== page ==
John Steinbeck IV and Thom Steinbeck, 1975
Introduction copyright © Gary Scharnhorst, 2006
All rights reserved
LIBRARY OF CONGRESS CATALOGING IN PUBLICATION DATA
Steinbeck, John 1902-1968
The wayward bus / John Steinbeck ; edited with an introduction by Gary Scharnhorst.
Includes bibliographical references.
eISBN : 978-1-101-17719-8
The Wayward Bus, for no good reason, is the most underrated of the major novels of John Steinbeck (1902-1968), the recipient of the Nobel Prize in Literature in 1962. Published in February 1947, “the Bus,” as Steinbeck referred to it in his letters, was his first long and much-anticipated novel after The Grapes of Wrath eight years earlier and his last big novel before East of Eden five years later. With ten major characters, however, the novel’s unconventional ensemble cast or its unorthodox moral code or its overtly allegorical form may have limited its popularity. But make no mistake: “The Bus” is a major novel by a major American author and it deserves to attract a new generation of readers.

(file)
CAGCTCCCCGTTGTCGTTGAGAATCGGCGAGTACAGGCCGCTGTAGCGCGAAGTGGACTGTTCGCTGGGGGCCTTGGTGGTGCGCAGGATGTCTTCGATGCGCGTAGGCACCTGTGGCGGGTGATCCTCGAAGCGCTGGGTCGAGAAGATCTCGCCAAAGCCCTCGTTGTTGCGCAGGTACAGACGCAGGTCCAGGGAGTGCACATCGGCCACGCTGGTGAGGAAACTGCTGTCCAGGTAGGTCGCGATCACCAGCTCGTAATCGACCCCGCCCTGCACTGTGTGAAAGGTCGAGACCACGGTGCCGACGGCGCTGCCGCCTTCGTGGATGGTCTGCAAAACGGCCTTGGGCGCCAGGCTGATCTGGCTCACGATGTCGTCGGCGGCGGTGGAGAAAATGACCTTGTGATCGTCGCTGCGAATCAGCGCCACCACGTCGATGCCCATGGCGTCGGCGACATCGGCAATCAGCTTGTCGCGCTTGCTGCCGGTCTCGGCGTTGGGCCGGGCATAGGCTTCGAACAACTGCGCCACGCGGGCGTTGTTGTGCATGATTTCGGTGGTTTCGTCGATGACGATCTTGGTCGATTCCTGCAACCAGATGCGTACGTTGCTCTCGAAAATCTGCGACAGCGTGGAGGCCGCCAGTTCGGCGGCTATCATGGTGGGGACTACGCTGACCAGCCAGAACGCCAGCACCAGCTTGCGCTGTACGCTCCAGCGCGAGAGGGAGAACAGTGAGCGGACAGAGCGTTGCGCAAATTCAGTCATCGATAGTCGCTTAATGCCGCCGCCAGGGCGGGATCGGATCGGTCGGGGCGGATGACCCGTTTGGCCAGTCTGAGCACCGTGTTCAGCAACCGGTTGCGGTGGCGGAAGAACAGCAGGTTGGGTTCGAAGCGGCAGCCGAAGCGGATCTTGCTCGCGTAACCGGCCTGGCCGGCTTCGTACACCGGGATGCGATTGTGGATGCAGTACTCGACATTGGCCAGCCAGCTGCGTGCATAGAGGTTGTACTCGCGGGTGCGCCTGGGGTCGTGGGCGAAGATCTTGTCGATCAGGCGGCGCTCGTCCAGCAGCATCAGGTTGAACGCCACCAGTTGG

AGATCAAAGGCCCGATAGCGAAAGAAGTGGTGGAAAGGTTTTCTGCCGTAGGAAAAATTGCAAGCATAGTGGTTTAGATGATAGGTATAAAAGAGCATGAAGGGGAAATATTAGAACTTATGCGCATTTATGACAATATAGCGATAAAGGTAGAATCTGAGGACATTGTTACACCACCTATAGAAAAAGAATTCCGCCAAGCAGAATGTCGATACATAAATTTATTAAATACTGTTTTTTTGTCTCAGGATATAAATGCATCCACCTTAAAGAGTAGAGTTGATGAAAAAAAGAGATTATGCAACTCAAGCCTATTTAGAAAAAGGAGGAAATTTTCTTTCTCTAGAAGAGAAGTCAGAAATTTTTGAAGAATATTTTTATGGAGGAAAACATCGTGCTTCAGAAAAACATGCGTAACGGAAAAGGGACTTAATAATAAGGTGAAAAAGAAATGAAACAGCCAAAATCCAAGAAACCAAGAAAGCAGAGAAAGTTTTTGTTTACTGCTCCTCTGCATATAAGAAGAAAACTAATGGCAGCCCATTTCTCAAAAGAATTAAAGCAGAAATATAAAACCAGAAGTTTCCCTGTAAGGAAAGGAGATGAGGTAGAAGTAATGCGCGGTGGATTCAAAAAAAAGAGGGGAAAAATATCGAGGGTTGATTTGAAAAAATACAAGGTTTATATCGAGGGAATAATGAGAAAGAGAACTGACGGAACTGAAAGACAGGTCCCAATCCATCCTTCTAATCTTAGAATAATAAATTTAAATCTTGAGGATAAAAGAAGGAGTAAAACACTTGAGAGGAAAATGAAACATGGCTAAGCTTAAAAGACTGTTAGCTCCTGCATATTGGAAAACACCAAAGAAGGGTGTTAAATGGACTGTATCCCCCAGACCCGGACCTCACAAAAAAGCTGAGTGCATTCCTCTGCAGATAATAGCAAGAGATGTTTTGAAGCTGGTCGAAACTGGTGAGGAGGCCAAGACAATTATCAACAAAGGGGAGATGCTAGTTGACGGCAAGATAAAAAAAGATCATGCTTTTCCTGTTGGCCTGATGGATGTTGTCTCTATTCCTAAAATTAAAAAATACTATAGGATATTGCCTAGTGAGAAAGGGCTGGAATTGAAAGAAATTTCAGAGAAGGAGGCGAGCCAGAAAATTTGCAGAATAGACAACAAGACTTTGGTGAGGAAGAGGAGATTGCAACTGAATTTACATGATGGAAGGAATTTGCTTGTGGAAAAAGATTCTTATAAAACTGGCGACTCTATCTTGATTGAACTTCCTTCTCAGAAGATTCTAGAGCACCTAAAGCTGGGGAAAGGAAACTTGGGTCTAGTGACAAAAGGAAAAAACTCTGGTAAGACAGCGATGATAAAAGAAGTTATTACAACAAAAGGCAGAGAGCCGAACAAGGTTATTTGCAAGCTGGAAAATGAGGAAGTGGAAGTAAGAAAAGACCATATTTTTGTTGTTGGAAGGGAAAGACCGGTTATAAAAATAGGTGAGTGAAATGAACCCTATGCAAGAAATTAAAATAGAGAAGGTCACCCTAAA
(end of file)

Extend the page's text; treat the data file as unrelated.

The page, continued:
Steinbeck struck on the premise for the story in Mexico in the spring of 1945 while completing The Pearl. Originally he thought he would develop the idea in a tale of picaresque adventure “something like the Don Quixote of Mexico” or in a short novel the length of The Red Pony (1937). Gradually, however, the story of these pilgrims and their journey swelled into an ambitious novel of more than a hundred thousand words. As he wrote his friend and editor Pascal Covici from Cuernavaca on July 12, 1945, “The more I think of it the better I like it and the better I like it the longer its plan and the wider its scope until it seems to contain the whole world. From the funny little story it is growing to the most ambitious thing I have ever attempted. Not that it still won’t be funny but funny as Tom Jones and Tristram Shandy and Don Quixote are funny. And it isn’t going to take a little time to write but a long time and I don’t care, for my bus is something large in my mind. It is a cosmic bus holding sparks and back firing into the Milky Way and turning the corner of Betelgeuse without a hand signal. And Juan Chicoy the driver is all the gods the father you ever saw driving a six cylinder broken down, battered world through time and space. If I can do it well The Wayward Bus will be a pleasant thing.” What a whaling ship and a man of war were for Herman Melville and Jack London, what a stagecoach was for John Ford, a bus was for John Steinbeck. His wayward bus “Sweetheart” is the lineal ancestor of Ken Kesey’s psychedelic bus “Further,” another conveyance that would backfire into the Milky Way a generation later.